5 rg 25 CLUB BAGS, in 13-inch and 14- \k WW
Jr« |i 1 „ Inch, all leather lined and £i*m^
m tL ffli|QHß full brasb trimmed, S3 |^MHBM|^JS JaMßM^a^.
j# % P^P^^^lh .regularly $3, Thursday ¥1.98 ,
li»'3f9^^^Sßa l m 'anc* 14-lnch, regularly ?l, TV '■
i^^^^^M. S^^SS! I © mm, . ~ 2:; 3-PIECE CARVING SETS, in
iR^MOTfc [ljg|giM| P ? FM -^SH'^B •PI stag handles,, sterling sliver
\ Kf#* ; '^"" ■>;Ki'3 J~t I. W mountings, in silk lined boxes, - -'.'
/ IKM^a aJ*f?*^ri*l-* ; {^fe^/s^ " \^LXt regularly '$6, Thursday $3.98 S
S l^l !<ilii^^^ i I T%<\ J§b&4 ! •'' 3"PIE CARVING SETS, In C
C W-'W':W ■ I N. >^PT^ 1 stag handles. nickel-plated fer- ?
< *^ga^^^^^^ » ■■;; • U £ x JJSr I rules, regularly $-75, Thursday 198 f
/ 100 GENTLEMEN'S PURSES, in seal 1! I m? I I ——————___ !__ /
» and Russian leather, with strap ' n Xxr I I ' ■■ ' ' V
regularly $1, Thursday 500 Ili fi "* /Jy II MUST "™ 1 )
100 LADIES' BLACK SEAL PURSES, II \ IJ^ I I M&M**mmm »Pen evenings /
leather lined and leather gussets, If **^ I Mv& &** KSW^f until Christ- /
big value at $1, Thursday .50c 1 I V 11^9 Wi^ mas ChH>t- C
in Grain Seal, leather lined, regu- \jf ■ JETmaai M^N& rwi aS ?
I#@f^- SISfISSS- fupniiurc*cappcico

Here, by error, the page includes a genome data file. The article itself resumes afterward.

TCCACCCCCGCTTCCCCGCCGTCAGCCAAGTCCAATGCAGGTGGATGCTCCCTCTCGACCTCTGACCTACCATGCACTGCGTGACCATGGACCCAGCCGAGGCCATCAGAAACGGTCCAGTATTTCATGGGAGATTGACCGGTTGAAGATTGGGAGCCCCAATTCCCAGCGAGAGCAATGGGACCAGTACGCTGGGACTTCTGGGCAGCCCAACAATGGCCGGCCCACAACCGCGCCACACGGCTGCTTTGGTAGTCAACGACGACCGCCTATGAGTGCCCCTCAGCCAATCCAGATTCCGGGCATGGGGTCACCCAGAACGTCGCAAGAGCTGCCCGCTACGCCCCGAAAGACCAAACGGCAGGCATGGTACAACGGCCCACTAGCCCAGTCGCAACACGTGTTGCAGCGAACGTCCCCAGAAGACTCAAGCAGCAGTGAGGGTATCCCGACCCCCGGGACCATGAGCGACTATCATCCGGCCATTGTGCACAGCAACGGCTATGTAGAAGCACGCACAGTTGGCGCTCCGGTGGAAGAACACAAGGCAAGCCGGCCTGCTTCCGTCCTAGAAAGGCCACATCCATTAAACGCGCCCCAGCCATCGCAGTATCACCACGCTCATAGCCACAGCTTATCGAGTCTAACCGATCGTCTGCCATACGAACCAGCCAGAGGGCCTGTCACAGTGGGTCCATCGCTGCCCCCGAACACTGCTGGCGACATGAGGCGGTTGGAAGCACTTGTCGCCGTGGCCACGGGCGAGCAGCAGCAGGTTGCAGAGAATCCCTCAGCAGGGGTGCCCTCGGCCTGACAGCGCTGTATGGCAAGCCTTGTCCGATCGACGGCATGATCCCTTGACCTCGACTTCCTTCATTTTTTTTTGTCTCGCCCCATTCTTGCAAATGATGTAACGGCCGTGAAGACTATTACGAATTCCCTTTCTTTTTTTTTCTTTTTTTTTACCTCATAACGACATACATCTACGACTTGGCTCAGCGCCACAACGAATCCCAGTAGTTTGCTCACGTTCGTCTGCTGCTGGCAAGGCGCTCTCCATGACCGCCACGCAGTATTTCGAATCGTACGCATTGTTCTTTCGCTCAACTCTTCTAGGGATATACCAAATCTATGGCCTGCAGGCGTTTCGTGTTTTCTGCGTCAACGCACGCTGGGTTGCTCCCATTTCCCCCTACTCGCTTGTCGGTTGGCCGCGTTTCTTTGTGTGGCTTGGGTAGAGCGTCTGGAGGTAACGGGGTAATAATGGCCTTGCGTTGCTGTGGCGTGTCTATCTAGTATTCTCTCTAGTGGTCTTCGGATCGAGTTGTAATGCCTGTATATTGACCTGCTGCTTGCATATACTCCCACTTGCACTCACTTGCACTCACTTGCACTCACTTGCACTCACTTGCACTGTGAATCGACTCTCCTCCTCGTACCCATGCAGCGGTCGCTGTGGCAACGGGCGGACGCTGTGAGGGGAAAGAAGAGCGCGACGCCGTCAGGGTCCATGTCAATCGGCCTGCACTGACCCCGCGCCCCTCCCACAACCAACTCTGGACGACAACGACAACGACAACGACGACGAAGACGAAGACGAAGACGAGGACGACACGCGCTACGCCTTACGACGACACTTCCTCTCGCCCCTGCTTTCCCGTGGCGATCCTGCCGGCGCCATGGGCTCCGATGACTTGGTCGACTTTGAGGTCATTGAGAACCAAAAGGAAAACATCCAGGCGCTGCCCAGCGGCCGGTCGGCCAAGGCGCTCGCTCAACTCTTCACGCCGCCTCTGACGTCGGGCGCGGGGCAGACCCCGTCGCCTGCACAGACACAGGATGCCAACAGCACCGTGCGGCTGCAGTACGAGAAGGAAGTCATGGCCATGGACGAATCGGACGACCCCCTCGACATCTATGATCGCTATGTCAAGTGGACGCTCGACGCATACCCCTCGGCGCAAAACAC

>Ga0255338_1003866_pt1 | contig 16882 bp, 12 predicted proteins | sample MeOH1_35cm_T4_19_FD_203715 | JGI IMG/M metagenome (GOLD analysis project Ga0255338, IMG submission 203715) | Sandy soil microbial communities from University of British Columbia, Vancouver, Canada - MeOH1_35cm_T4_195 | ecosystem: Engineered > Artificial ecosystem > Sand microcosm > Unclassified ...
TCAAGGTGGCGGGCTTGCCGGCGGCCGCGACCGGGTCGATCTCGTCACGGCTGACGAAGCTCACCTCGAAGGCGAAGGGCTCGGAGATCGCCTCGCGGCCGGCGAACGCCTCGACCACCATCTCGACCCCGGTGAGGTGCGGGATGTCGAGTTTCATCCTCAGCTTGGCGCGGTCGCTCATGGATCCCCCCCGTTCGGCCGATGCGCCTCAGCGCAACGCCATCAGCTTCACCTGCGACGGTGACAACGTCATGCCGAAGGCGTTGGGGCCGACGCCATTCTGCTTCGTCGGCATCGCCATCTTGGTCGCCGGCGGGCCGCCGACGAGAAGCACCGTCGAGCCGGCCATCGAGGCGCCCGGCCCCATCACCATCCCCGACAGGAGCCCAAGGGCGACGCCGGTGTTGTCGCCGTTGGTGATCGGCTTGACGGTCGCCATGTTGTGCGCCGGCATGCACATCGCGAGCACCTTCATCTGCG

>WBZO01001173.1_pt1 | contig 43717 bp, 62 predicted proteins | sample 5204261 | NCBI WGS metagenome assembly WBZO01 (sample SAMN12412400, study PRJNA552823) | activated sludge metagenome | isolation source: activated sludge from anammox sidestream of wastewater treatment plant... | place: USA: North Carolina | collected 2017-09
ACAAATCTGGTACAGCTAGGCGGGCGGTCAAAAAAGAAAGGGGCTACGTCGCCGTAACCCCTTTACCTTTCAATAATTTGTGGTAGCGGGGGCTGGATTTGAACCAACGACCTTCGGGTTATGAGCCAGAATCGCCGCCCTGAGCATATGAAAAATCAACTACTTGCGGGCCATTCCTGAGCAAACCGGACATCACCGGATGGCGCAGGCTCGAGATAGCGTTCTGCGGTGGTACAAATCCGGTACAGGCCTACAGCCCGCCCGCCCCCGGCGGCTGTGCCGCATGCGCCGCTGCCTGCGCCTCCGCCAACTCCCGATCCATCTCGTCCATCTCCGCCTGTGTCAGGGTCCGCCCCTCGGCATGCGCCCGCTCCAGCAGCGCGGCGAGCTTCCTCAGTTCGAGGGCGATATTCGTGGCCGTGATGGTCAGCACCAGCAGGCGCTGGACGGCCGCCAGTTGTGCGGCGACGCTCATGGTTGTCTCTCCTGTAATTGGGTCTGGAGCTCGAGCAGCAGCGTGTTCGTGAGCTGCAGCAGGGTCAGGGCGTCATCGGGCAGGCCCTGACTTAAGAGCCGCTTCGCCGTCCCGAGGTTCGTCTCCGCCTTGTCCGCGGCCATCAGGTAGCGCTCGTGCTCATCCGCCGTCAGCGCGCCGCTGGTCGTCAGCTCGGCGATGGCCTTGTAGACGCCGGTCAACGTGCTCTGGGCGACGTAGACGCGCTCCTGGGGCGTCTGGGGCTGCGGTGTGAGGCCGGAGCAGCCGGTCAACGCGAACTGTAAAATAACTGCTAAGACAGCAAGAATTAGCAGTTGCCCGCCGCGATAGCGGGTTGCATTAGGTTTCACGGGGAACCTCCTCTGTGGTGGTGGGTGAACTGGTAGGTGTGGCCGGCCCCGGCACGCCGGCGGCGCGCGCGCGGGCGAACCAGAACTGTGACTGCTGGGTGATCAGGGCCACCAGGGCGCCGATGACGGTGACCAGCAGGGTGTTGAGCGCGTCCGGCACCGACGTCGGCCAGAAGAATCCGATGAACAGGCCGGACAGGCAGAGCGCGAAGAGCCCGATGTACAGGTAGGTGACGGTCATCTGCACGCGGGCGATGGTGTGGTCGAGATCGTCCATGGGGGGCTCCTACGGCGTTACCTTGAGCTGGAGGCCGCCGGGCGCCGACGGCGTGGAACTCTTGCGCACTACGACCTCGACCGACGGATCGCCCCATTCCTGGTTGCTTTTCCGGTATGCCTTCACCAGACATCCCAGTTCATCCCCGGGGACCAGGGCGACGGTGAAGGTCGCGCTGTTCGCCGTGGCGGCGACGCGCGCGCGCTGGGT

rinn at., sixth St. and First Ay. S. x
that a city ranking second to none in the
country in the average intelligence and char
acter of its citizens, is unable to join in
the general movement for municipal advance
ment, but is bound to an obsolete charter and
greatly embarrassed in any attempt to raise
the tone of its rublic service.
A Remedy Suggested.
The remedy which I wish to suggest after
considerable reflection is a simple one, and I
believe would be effective. Let the present
charter commission get together and submit
at the next general election the present char
ter with only a single change, namely, a
change in the time of municipal elections to
the fall of odd numbered years. While such
a change would doubtless meet with some
opposition it would unquestionably find ap
proval with the great mass of voters, and
would carry. We would 'hen be set upon the
path or progress and could go forward just
a3 fast as our citizens would desire to do
so. We could have municipal campaigns at
which municipal affairs and only such would
be before the voters.
The great advantage gained with respect
to charter changes would be that they would
receive attention from voters which they
cannot receive under existing conditions, and
further, the basis of the necessary majority
would be only the number of voters who voted
on municipal affairs, instead of the larger
number always voting on state and national
candidates as at present. It would thus, be
'much easier to obtain the three-fifths ma
jority needed for amendments to the charter
than to get the requisite four-sevenths now.